Today in Russia/CIS – US-Russia talks in Geneva; Germanyt says Nord Stream 2 still doesn’t meet requirements; Russia curbing hostile coverage of Ukraine; An “opportunity” for the Kremlin in Kazakhstan unrest; Former Kazakh security chief arrested on treason charges; “What’s Russia’s logic in the current crisis?”
Talking past each other. The US and Russia are holding talks today in Geneva, part of the “Strategic Security Dialogue” launched by Presidents Joe Biden and Vladimir Putin during a June summit. This round of meetings are being held in an effort to diffuse tensions related to Ukraine. Most observers are not optimistic that the talks will result in a favorable outcome, however, with Russia’s Deputy Foreign Minister Sergei Ryabkov predicting “difficult” talks in Geneva.
Cut us some slack, pls. Ryabkov, who will be Russia’s top representative at the talks, while Deputy Secretary of State Wendy Sherman will represent the US. Ryabkov said (reported by RIA Novosti) the US and NATO should show “flexibility,” adding that after Moscow making concessions for “30 years,” it is time “to draw the line.” On January 9, preliminary talks were held, and Sherman made clear that European security issues would not be discussed in a bilateral format without Washington’s partners. In short, the chance that the talks would succeed were already shaky before they began.
Nord Stream still not cleared. Germany’s regulator insisted that the highly politicized and tortured process in activating the Nord Stream 2 pipeline between Russia and Germany was still not ready to proceed. Kommersant reported that German Foreign Minister Annalena Baerbock said the pipeline still does not meet European regulatory requirements. Baerbock added that “the political responsibility is to ensure that every resident of Europe, regardless of income level, could afford electricity and heating…Therefore, it is important to strengthen European energy independence.“
Kazakhstan. After days of protests which turned into violent unrest, life in Almaty, Kazakhstan’s commercial capital was “returning to normal.” However, Kommersant reported that access to the internet remains spotty – on Monday morning it was acccessible, by Monday afternoon it was cut again (but cellular service is back in service). The government said 164 people lost their lives in the days of unrest, and also announced that some 8,000 people had been detained. President Kassym-Jomart Tokayev called the events of last week “terrorist aggression,” while adding that those who framed it as state violence against peaceful protesters were engaged in “disinformation.”
Oppotunity in Chaos? The Bell wrote that the unexpected unrest in Kazakhstan presents both opportunities and risks for the Kremlin, which acted immediately upon President Tokayev’s appeal to the CSTO to send troops to his country to help quell the unrest. This will likely have the effect of strengthening relations between Moscow and Nur-Sultan, something the Kremlin has long desired (a press release from the Kremlin emphasized that “gratitude was expressed for the assistance provided by the partners in the Collective Security Treaty Organization (CSTO) and especially the Russian Federation” by President Tokayev). At the same time, Carnegie Moscow’s Temur Urmarov told The Bell that events in Kazakhstan are also dangerous for Russia:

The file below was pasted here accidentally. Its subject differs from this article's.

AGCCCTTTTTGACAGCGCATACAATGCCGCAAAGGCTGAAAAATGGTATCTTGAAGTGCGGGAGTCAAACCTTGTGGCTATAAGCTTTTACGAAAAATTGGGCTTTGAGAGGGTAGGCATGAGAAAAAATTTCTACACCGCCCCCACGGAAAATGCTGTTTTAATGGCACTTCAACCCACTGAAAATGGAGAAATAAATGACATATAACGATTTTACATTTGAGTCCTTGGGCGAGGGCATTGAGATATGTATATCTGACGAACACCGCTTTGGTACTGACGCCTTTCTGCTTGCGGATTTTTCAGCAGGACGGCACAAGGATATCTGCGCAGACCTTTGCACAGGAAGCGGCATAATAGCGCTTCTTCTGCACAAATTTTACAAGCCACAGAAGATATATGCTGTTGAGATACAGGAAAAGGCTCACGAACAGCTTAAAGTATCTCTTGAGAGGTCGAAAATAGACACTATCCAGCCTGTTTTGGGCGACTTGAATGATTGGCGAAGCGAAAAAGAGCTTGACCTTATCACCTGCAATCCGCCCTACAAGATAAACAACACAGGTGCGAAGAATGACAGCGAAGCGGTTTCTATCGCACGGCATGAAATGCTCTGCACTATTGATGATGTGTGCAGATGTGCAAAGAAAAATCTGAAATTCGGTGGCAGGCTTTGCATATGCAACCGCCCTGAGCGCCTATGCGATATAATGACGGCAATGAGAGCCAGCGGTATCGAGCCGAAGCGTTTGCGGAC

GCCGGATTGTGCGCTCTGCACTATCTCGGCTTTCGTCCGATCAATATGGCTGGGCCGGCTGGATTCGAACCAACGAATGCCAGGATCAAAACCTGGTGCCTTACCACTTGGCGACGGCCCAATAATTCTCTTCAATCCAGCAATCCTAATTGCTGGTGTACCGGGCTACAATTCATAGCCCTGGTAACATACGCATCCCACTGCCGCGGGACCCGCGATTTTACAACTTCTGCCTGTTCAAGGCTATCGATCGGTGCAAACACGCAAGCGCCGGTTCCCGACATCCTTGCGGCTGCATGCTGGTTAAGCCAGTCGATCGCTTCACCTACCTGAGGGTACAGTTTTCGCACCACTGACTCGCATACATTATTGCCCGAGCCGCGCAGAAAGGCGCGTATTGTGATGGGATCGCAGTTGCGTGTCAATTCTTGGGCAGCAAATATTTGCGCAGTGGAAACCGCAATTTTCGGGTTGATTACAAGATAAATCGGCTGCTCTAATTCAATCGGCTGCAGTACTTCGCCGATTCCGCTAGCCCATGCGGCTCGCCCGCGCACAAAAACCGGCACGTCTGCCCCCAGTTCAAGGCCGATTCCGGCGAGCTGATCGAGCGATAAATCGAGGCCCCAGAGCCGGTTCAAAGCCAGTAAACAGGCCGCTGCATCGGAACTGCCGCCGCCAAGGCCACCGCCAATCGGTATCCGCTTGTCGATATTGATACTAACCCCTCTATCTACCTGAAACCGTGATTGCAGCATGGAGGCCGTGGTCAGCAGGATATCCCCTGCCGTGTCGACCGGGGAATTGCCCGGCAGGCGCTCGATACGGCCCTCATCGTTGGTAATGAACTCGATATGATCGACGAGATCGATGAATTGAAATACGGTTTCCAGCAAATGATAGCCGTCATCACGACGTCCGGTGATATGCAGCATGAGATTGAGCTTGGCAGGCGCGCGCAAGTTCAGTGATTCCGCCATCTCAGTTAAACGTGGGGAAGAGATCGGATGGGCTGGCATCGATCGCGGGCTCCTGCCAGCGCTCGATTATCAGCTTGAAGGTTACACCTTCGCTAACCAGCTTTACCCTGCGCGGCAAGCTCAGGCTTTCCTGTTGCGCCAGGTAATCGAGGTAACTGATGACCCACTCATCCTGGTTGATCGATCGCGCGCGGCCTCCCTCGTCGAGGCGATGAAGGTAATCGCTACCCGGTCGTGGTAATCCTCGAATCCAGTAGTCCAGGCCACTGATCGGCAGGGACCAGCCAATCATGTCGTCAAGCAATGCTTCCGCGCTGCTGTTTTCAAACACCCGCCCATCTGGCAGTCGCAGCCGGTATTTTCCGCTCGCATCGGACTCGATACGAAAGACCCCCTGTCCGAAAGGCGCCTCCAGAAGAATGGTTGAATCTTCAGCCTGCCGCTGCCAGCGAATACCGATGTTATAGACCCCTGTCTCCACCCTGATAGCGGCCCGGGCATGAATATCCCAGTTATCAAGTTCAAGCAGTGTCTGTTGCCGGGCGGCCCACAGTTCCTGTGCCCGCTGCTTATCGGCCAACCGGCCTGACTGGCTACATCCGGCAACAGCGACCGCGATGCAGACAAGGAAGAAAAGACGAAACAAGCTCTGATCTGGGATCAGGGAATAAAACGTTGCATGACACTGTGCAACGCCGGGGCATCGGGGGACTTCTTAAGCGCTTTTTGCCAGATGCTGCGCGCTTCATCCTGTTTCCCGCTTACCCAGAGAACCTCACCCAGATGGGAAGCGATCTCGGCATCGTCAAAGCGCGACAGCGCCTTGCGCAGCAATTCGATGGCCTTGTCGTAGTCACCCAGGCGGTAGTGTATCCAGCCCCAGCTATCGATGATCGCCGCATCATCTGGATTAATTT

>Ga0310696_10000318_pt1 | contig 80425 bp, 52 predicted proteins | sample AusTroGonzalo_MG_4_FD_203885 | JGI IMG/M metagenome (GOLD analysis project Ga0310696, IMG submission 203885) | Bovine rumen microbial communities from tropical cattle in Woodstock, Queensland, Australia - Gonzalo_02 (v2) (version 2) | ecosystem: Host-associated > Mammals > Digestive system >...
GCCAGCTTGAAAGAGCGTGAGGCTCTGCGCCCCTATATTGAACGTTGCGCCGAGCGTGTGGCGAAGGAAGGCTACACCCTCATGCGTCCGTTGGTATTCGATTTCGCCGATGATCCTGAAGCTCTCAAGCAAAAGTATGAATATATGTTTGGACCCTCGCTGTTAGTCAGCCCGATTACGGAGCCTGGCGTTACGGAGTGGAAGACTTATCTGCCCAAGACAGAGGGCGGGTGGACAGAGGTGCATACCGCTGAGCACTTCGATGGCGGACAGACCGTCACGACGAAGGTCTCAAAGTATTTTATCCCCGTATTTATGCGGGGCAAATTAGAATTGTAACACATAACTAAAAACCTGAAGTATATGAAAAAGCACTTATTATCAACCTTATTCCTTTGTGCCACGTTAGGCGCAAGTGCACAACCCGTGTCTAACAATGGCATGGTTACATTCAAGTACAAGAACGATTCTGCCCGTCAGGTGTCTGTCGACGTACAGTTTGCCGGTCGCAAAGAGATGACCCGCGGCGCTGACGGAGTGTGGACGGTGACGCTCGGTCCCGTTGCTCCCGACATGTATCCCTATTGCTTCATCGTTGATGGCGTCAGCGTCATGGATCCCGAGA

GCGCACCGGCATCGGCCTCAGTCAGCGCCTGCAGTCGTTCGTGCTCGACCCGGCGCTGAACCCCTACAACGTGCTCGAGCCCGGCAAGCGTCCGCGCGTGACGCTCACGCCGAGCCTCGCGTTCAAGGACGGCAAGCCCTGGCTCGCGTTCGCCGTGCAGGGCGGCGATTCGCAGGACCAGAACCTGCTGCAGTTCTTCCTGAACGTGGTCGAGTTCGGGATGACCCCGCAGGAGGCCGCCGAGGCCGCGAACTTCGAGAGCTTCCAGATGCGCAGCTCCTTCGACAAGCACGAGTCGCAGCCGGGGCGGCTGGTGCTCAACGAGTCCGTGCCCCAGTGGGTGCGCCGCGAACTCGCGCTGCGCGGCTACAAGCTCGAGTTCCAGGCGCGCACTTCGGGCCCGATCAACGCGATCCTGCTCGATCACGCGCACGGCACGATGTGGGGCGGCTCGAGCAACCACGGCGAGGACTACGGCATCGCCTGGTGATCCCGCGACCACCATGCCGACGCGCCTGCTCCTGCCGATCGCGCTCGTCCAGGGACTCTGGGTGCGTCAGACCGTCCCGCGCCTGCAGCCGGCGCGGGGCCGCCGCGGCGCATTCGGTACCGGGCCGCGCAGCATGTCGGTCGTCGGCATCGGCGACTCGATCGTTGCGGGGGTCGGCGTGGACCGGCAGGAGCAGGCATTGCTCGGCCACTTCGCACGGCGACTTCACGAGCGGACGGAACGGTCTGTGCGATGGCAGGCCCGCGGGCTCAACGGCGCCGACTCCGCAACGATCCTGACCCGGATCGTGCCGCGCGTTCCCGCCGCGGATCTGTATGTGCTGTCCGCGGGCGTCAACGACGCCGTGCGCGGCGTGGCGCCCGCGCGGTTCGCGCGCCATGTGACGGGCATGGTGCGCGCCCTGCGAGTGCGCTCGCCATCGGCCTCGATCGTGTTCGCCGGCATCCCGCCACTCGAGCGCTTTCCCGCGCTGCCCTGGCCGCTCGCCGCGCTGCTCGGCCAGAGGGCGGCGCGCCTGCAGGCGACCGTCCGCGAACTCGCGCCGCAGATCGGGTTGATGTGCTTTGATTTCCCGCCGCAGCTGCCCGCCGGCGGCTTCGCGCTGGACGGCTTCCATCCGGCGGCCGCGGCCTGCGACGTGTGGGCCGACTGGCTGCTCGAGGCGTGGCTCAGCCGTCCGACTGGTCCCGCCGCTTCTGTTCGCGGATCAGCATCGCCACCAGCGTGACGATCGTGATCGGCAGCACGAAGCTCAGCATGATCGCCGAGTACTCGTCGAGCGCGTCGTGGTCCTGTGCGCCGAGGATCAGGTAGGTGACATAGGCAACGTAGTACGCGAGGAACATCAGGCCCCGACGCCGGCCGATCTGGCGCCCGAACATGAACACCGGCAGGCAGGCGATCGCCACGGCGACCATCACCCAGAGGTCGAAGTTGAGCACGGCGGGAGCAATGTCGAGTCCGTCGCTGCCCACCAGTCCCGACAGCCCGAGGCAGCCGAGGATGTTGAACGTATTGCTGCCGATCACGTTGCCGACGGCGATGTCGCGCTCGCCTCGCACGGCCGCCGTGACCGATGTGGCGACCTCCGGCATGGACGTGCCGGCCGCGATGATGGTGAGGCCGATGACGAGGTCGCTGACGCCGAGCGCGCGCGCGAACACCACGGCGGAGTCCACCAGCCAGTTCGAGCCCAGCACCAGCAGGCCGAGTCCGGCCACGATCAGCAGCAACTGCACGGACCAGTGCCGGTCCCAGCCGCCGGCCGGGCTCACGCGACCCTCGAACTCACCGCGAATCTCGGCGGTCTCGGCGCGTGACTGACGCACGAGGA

“Moscow will be following the situation very closely. It’s quite dangerous for Russia: Kazakhstan is on our borders, which makes it a question of national security. The Foreign Ministry will likely talk — as usual — about ‘color revolutions’ instigated by the West, but there are much more important things at stake here. The Kazakh power transition was interesting to the Kremlin as one possible path for the development of the Russian regime. Moscow will observe the possible risks of such a choice, and will learn from Kazakhstan’s mistakes.”
Right to jail. The former head of the security services in Kazakhstan, Kasim Massimov was removed from his position right as protests over increased fuel prices were getting started, and on January 8 was detained for unspecified acts of “treason.”
Logical foreign policy? Maxim Suchkov, acting director of the Institute for International Studies at Moscow State Institute of International Relations (MGIMO) wrote about the logic of the Kremlin’s handling of the current crisis with the West and standoff over Ukraine and NATO expansion. Suchkov writes about Moscow’s motives behind making proposals for rapprochment with the West with stridency and urgency that are unlikely to be accepted by the US and NATO allies. He writes,
“Russia’s gambit with the United States is based upon two considerations: its perception of how the United States sees Russia and Russia’s assessment of the top foreign policy priorities of the Biden administration.
Biden’s withdrawal from Afghanistan, never mind how it was carried out and how much Russia profited from it in terms of media propaganda, was seen in Moscow as Biden’s ultimate ability to act, unlike his predecessors who had to care about reelection, in a more audacious and decisive manner on matters of strategic importance to the United States. Putin’s remark in his latest phone call with Biden that “too many mistakes were made in the last 30 years [in U.S.-Russian relations]” is a ball pass to Biden. The Russian president believes that his American counterpart now has the opportunity to benefit from these proposals and do away with yet another “damned question” of U.S. foreign policy in the post-9/11 era — “Russia problem.” As both Russia and the United States enter a qualitatively new stage in the making of the new world order, this may be an attempt to orient the forthcoming conversation in Geneva to some vision for the future rather than continuing to argue over the past.”
PHOTO: Russian deputy foreign minister, Sergei Ryabkov arrives in Geneva (Leonhard Foeger/Reuters)